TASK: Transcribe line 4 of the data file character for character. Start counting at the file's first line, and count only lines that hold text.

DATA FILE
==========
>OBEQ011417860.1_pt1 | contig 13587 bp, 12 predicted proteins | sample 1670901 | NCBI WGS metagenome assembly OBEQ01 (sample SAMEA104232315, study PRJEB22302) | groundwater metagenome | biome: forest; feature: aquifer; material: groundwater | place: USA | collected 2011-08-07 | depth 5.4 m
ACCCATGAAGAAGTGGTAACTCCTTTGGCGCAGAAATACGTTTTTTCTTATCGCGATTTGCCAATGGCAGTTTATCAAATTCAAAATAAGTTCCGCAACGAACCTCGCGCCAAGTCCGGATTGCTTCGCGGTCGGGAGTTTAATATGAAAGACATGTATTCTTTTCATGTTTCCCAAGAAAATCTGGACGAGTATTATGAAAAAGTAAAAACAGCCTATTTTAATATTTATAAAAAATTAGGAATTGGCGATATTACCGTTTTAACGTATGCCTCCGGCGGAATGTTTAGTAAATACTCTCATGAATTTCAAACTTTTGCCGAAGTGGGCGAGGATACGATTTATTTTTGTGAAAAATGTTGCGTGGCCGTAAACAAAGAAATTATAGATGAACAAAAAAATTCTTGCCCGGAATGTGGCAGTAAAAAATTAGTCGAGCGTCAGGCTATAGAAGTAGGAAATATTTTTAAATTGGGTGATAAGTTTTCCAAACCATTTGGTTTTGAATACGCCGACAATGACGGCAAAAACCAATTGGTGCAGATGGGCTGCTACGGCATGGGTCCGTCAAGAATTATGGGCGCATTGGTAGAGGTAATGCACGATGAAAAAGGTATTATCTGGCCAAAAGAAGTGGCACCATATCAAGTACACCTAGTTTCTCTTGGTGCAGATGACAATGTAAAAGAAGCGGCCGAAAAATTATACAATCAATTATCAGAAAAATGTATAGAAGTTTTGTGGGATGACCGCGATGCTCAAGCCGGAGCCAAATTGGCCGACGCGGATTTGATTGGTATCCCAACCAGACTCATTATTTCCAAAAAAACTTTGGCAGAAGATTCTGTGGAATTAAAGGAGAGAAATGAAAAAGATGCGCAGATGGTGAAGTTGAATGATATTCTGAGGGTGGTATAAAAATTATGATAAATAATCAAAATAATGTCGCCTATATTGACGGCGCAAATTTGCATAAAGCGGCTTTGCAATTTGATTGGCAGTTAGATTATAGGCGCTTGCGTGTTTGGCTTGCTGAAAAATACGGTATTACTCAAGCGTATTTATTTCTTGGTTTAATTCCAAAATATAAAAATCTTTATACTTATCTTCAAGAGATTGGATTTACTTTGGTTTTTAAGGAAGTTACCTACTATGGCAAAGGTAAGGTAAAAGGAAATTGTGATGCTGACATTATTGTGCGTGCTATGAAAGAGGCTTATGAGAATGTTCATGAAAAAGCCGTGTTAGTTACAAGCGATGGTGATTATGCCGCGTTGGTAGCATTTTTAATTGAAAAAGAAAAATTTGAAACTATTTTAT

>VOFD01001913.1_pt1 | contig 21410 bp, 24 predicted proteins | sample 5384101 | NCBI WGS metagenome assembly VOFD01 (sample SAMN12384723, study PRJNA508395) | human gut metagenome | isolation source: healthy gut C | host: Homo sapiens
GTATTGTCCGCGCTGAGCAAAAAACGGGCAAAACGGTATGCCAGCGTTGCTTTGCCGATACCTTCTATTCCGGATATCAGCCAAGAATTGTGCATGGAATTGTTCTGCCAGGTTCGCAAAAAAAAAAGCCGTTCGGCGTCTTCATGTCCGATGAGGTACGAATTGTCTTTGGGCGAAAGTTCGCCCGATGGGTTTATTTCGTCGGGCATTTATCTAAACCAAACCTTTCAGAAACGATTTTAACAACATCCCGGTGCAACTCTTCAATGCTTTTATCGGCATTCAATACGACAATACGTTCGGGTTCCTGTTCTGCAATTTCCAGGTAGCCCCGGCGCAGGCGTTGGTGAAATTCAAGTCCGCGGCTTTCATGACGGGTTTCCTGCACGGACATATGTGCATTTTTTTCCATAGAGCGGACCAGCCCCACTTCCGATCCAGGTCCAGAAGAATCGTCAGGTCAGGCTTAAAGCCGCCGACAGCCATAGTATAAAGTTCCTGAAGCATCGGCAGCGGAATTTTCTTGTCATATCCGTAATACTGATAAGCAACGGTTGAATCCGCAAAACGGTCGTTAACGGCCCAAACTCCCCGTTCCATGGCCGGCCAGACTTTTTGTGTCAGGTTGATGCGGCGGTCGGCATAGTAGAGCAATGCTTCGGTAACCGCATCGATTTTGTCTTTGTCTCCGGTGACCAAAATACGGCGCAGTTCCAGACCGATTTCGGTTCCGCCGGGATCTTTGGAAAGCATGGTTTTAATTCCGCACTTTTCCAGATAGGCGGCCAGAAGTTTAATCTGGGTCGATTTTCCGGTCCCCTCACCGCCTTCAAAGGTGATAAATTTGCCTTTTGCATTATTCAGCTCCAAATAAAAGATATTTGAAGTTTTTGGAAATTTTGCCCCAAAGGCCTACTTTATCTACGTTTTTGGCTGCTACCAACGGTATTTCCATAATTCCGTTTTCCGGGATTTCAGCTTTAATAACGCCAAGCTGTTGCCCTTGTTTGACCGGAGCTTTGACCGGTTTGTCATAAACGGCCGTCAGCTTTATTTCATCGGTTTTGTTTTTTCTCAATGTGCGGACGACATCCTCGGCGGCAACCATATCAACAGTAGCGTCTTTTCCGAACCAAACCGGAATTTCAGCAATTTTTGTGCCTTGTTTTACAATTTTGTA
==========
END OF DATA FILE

GTATTGTCCGCGCTGAGCAAAAAACGGGCAAAACGGTATGCCAGCGTTGCTTTGCCGATACCTTCTATTCCGGATATCAGCCAAGAATTGTGCATGGAATTGTTCTGCCAGGTTCGCAAAAAAAAAAGCCGTTCGGCGTCTTCATGTCCGATGAGGTACGAATTGTCTTTGGGCGAAAGTTCGCCCGATGGGTTTATTTCGTCGGGCATTTATCTAAACCAAACCTTTCAGAAACGATTTTAACAACATCCCGGTGCAACTCTTCAATGCTTTTATCGGCATTCAATACGACAATACGTTCGGGTTCCTGTTCTGCAATTTCCAGGTAGCCCCGGCGCAGGCGTTGGTGAAATTCAAGTCCGCGGCTTTCATGACGGGTTTCCTGCACGGACATATGTGCATTTTTTTCCATAGAGCGGACCAGCCCCACTTCCGATCCAGGTCCAGAAGAATCGTCAGGTCAGGCTTAAAGCCGCCGACAGCCATAGTATAAAGTTCCTGAAGCATCGGCAGCGGAATTTTCTTGTCATATCCGTAATACTGATAAGCAACGGTTGAATCCGCAAAACGGTCGTTAACGGCCCAAACTCCCCGTTCCATGGCCGGCCAGACTTTTTGTGTCAGGTTGATGCGGCGGTCGGCATAGTAGAGCAATGCTTCGGTAACCGCATCGATTTTGTCTTTGTCTCCGGTGACCAAAATACGGCGCAGTTCCAGACCGATTTCGGTTCCGCCGGGATCTTTGGAAAGCATGGTTTTAATTCCGCACTTTTCCAGATAGGCGGCCAGAAGTTTAATCTGGGTCGATTTTCCGGTCCCCTCACCGCCTTCAAAGGTGATAAATTTGCCTTTTGCATTATTCAGCTCCAAATAAAAGATATTTGAAGTTTTTGGAAATTTTGCCCCAAAGGCCTACTTTATCTACGTTTTTGGCTGCTACCAACGGTATTTCCATAATTCCGTTTTCCGGGATTTCAGCTTTAATAACGCCAAGCTGTTGCCCTTGTTTGACCGGAGCTTTGACCGGTTTGTCATAAACGGCCGTCAGCTTTATTTCATCGGTTTTGTTTTTTCTCAATGTGCGGACGACATCCTCGGCGGCAACCATATCAACAGTAGCGTCTTTTCCGAACCAAACCGGAATTTCAGCAATTTTTGTGCCTTGTTTTACAATTTTGTA